Should you get a personal loan to pay off credit card debt?

A personal loan may help you pay it off faster and with less interest

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Cambridge Credit Counseling Corp. and Bankrate
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Credit card debt can seem like a never-ending cycle, and that's especially true when you don't have the means to make big payments toward your balance each month. You could make minimum payments for years without seeing a significant change in the amount you owe. And if you're still using the card for purchases, your balance and interest charges may even increase from month to month.

Fortunately, there are solutions to the credit card debt cycle, such as personal loans that let you consolidate debt with a fixed monthly payment. Taking out a personal loan to pay off your credit cards can potentially get you out of debt quickly and at a relatively low cost, although you'll need a plan to attack your debt before you borrow more money.

Key insights

  • You can use a personal loan to consolidate multiple credit card balances into one debt.
  • Personal loan interest rates are generally lower than credit card interest rates.
  • Personal loans typically come with fixed interest rates, fixed monthly payments and a set repayment schedule, so you can anticipate your costs and repayment timeline before taking out a personal loan.

Benefits of getting a personal loan to pay off debt

Taking out another loan to pay off credit card debt may seem counterintuitive, but there are benefits that come with using a personal loan to consolidate debt.

Get a lower interest rate

To find out if you can get a personal loan with a lower rate than what your credit card charges, you can check your potential rate with a personal loan company.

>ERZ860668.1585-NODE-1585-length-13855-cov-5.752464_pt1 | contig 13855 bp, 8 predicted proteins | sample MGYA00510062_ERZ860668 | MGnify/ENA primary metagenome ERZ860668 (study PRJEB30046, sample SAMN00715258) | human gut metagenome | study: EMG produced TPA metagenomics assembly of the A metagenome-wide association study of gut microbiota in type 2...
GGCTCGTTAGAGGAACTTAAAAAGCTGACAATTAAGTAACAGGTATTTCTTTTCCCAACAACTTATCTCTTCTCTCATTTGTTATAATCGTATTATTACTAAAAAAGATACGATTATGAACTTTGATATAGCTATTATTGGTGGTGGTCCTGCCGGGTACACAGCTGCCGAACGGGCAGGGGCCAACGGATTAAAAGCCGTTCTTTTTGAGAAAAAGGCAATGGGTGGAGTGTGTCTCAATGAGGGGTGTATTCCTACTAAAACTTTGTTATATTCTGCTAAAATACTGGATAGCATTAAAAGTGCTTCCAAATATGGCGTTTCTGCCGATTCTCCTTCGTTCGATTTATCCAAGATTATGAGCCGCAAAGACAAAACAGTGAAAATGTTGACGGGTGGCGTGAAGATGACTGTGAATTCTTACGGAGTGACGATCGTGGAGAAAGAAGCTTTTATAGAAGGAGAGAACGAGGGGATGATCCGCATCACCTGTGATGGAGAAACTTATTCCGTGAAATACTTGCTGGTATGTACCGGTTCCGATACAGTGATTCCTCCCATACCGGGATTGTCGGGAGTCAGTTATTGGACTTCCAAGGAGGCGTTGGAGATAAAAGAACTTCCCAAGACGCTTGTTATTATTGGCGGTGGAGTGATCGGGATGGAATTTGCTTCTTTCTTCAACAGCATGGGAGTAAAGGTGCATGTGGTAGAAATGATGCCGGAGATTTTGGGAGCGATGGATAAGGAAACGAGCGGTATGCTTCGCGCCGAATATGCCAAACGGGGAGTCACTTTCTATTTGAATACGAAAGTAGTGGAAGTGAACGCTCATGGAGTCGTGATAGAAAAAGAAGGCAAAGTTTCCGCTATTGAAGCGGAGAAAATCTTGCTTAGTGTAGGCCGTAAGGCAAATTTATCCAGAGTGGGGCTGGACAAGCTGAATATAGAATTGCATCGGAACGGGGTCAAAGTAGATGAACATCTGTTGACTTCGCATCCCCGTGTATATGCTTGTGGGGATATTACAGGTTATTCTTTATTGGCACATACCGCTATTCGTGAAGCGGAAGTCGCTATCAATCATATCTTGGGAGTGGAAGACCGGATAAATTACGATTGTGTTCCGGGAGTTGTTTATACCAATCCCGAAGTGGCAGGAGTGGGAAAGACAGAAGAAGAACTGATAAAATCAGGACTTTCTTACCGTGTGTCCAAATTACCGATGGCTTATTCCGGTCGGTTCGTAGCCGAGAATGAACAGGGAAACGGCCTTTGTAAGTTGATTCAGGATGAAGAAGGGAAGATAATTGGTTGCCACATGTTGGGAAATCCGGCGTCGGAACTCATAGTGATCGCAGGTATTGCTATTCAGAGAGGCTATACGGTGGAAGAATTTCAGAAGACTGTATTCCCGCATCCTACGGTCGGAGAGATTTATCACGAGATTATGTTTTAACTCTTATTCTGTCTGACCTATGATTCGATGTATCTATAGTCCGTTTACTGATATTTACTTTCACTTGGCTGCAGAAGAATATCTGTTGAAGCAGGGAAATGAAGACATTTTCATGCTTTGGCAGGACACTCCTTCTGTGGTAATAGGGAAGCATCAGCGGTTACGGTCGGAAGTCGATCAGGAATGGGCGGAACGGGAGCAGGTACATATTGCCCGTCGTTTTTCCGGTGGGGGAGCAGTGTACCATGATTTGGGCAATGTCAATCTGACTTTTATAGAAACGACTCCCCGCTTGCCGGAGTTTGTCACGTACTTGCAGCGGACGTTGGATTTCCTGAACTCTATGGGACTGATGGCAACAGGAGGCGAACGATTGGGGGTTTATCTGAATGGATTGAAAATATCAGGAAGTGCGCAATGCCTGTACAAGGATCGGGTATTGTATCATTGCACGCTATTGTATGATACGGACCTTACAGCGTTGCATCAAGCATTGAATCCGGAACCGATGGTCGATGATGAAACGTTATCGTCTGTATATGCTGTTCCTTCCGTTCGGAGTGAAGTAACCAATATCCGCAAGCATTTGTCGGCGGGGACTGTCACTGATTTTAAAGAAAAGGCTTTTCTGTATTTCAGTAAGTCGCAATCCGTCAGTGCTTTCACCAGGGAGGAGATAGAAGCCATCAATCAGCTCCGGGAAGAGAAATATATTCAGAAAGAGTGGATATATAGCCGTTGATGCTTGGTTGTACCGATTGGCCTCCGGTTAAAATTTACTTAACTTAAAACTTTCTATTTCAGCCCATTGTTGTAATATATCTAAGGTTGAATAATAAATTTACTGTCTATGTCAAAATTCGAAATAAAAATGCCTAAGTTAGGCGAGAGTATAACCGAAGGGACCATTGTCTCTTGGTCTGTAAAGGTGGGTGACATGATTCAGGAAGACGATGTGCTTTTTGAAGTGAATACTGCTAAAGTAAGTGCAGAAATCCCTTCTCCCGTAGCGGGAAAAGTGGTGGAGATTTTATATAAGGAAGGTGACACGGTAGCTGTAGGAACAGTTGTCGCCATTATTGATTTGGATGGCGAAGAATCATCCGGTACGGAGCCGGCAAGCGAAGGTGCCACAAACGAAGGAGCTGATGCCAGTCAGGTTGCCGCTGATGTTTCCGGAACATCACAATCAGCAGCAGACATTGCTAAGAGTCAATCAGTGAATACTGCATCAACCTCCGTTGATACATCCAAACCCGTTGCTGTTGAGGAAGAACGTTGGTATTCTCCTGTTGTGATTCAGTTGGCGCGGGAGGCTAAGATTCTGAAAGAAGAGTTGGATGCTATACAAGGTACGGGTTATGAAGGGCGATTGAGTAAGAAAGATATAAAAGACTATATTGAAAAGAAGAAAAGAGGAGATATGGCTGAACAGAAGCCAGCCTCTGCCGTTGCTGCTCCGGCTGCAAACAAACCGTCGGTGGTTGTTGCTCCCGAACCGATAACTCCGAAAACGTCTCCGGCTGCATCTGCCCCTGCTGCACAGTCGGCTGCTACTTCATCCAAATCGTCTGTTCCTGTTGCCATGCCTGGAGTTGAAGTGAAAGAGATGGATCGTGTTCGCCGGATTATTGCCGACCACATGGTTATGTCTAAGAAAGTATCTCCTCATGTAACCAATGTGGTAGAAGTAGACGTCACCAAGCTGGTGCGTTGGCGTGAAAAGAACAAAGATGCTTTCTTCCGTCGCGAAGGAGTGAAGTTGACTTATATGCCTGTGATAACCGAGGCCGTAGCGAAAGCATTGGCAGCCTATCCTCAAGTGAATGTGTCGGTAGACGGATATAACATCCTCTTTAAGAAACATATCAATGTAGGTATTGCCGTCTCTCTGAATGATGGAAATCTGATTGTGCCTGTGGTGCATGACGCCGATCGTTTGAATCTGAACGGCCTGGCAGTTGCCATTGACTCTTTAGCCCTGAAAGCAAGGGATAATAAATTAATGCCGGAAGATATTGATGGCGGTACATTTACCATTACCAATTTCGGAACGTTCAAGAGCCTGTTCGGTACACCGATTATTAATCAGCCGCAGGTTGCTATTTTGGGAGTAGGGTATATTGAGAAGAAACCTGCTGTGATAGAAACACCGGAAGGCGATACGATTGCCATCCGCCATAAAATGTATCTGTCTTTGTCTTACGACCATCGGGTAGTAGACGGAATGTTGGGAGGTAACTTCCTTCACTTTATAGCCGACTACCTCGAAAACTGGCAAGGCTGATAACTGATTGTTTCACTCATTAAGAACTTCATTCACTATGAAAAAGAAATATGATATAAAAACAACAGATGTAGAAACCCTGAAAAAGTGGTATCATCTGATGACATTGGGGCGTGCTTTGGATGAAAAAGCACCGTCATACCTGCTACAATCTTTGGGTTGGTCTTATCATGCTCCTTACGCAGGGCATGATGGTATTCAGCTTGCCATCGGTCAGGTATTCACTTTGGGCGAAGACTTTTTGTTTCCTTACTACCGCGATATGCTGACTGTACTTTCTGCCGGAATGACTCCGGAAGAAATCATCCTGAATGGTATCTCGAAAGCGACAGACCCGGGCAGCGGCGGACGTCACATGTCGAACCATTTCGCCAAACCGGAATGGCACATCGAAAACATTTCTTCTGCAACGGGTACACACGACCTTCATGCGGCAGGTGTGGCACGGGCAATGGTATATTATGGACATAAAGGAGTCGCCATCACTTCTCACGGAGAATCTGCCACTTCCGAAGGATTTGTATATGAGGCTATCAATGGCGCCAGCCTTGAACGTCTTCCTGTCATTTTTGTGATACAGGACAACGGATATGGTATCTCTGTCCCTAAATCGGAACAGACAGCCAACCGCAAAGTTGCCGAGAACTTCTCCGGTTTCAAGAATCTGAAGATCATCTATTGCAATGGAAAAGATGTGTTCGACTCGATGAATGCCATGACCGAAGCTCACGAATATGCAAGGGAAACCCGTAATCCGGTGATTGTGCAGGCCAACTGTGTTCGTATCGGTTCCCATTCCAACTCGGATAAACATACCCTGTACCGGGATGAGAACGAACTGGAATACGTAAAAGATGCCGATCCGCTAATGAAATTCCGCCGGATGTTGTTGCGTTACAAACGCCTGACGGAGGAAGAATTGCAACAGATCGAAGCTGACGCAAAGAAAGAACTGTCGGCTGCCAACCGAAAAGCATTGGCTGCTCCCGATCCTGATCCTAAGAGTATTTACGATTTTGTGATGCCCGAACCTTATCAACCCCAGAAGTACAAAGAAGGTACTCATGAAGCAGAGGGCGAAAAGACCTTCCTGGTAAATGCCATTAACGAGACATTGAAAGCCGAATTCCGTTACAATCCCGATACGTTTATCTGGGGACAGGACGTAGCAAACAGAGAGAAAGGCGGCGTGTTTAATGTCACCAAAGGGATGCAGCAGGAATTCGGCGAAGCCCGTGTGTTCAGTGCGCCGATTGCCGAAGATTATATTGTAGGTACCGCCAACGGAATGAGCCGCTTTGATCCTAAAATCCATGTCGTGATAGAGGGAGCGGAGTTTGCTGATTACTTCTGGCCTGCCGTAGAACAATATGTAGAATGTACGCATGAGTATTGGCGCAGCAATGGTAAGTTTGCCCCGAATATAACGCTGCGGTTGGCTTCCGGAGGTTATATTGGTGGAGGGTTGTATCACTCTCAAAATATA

The primary advantage of consolidating credit card debt with a personal loan is the potential to qualify for a much lower interest rate. We say "potential" because the personal loan rate you get will depend largely on your creditworthiness, income and other factors.

The amount you can save in interest by consolidating credit card debts with a personal loan can be substantial. According to the Federal Reserve, the average credit card interest rate worked out to 20.09% in February 2023, whereas the average rate on a 24-month personal loan worked out to 11.48%.

If you have great credit, the best personal loans even offer rates as low as 5.99% (as of publication).

Not only are personal loan rates typically lower than credit card rates, but personal loan rates are usually fixed. This means most personal loan rates will not change over the course of their terms, so you can lock in a loan rate and move forward with your debt repayment plan. By contrast, credit card interest rates usually fluctuate based on market conditions.

» MORE: Interest rates and how they work

Have a set repayment plan

Another pitfall of a credit card is that you can make payments in perpetuity but never pay your balance off if you're still using your card for purchases. If you only make the minimum payment, it can be difficult to make much of a dent in your credit card debt at all, even over the course of several years.

By contrast, most personal loans come with a set monthly payment amount and repayment term. This means you'll know exactly how much you’ll need to pay each month to become debt-free by a specific date.

Keeping track of one fixed loan payment is also much easier than managing several different credit card payments, which Ben Markley of budgeting software YNAB says is a major benefit. In that sense, consolidating debt with a personal loan helps you save money while simplifying your financial life.

Improve your credit score

While applying for a personal loan will result in a hard inquiry that could temporarily ding your credit, a definitive debt payoff plan should offer the following short- and long-term benefits to your credit score:

  1. Moving revolving debts from credit cards to an installment loan can substantially improve your credit utilization ratio.